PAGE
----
Listen to your heart – it may tell you something about memory

Follow your heart because a new study from Western University shows that your memories already do. Investigators at Western’s renowned Brain and Mind Institute have discovered that signals from inside your body can affect memories. The findings were recently published online by Journal of Experimental Psychology: General.

Chris Fiacconi, lead author of the study and a postdoctoral fellow at the Brain and Mind Institute, explains, “When describing their emotions, people often make reference to feelings in their body. They say, ‘my heart was pounding’ or ‘my stomach was in knots.’ Our work suggests that these bodily sensations may also accompany the activation of memories in experiences that we traditionally describe as feelings.”

Historically speaking, more than 100 years ago, scientists noted that when people are confronted with a familiar face or a familiar situation, they describe feeling infused with a ‘warm glow.’ Until now, these feelings have been difficult to investigate with empirical research.

Collaborating with Brain and Mind principal investigator Stefan Köhler, Fiacconi focused on one of the most striking visceral signals in the human body, namely heartbeats.

To determine whether these signals influence feelings of familiarity, the researchers showed volunteers brief images (or snapshots) of different faces in such a way that they coincided with either the systolic (‘on’) or the diastolic phase (‘off’) of the heartbeat, as measured with an electrocardiogram.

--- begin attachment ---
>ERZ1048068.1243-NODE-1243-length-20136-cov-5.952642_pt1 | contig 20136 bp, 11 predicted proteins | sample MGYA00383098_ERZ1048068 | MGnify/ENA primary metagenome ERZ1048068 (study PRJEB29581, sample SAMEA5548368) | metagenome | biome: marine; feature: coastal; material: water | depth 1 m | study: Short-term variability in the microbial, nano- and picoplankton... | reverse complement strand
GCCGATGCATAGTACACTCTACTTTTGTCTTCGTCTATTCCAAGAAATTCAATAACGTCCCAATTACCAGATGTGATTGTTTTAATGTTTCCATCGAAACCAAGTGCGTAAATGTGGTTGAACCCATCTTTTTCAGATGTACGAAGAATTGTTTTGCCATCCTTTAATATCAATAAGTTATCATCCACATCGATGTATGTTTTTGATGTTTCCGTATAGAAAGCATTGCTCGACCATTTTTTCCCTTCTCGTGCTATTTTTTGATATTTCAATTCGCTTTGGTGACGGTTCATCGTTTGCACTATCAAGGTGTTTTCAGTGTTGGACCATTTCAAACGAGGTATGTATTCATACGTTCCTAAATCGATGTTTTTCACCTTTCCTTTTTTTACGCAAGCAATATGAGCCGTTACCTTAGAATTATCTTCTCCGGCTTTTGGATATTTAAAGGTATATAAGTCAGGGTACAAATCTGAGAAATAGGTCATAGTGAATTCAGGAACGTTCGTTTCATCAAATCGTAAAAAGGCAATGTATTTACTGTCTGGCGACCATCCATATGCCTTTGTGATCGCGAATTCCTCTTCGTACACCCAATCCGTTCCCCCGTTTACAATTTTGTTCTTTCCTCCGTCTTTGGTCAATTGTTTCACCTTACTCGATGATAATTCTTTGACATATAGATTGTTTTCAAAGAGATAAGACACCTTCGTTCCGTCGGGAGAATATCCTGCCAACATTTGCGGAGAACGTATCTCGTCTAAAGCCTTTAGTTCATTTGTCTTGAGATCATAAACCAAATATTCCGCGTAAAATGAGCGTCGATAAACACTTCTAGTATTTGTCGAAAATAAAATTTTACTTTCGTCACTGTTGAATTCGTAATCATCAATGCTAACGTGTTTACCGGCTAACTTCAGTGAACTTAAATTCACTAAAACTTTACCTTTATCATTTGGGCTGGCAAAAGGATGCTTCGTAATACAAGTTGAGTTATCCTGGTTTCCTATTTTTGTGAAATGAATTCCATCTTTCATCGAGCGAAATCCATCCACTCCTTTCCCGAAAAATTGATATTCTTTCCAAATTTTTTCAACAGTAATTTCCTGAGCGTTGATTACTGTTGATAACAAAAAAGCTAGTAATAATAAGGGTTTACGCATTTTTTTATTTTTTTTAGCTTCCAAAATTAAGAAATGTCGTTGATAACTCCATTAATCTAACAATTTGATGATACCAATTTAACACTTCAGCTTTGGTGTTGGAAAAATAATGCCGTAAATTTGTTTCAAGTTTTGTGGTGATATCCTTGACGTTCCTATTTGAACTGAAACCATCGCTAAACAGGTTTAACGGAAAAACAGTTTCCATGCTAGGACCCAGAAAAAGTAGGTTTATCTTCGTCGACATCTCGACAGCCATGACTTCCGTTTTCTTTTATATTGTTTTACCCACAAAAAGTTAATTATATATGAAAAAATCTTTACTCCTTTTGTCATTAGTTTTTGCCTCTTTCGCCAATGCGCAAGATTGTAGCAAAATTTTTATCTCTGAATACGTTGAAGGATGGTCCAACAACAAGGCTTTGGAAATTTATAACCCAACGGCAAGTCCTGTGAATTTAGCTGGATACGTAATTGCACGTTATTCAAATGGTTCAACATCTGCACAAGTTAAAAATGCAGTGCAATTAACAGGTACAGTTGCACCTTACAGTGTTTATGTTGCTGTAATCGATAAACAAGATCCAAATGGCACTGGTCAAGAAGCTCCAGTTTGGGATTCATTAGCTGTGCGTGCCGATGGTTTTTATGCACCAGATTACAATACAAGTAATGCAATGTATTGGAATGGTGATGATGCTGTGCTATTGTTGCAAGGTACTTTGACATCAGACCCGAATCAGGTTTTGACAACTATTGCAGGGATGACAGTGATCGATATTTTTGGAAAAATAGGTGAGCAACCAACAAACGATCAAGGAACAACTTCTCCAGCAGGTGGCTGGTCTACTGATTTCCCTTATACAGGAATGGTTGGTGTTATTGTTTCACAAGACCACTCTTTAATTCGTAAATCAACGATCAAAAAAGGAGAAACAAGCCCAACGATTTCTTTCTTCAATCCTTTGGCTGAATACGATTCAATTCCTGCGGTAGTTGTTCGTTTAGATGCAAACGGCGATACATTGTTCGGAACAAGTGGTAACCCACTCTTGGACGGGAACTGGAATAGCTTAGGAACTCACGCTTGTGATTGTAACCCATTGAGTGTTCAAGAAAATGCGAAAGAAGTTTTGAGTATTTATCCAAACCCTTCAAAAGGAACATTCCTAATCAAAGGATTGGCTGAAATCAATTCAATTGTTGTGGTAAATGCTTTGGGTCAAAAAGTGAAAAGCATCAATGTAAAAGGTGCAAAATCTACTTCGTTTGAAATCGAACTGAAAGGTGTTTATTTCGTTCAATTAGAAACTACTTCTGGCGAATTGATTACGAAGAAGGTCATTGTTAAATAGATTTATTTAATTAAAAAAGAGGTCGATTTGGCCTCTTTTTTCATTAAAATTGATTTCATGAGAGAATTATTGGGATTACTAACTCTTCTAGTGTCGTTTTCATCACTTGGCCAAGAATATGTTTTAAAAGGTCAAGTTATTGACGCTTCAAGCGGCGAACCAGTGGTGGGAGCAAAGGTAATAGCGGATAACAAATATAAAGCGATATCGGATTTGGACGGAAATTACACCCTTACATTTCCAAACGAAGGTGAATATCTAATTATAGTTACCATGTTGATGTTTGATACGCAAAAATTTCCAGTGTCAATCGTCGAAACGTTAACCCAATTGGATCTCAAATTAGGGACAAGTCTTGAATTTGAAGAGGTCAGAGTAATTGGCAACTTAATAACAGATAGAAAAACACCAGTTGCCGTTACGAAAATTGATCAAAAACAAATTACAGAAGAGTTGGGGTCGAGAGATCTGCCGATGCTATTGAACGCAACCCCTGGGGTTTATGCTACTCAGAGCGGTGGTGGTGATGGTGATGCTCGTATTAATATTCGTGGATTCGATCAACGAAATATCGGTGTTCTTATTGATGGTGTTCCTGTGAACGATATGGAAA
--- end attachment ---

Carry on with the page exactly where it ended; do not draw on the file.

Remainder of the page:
Study participants were asked to judge whether these faces seemed familiar or unfamiliar. Remarkably, the researchers found that previously unknown faces were more likely judged as familiar when they were presented at the time when feedback about the contraction of the heart is known to reach the brain, than when they were presented in the ‘off’ phase of the cardiac cycle.

“These new findings suggest that signals from the body not only shape our emotional feelings, but also affect more broadly our memory experience, such as feelings of familiarity, and perhaps other aspects of memory that are linked to intuition,” says Köhler, a psychology professor at Western’s Faculty of Social Science.

This study raises important questions about how the human brain integrates visceral signals with other information that guides our memory judgments and could provide new insights into how deficits in this integration could contribute to memory disorders in neurological disease.

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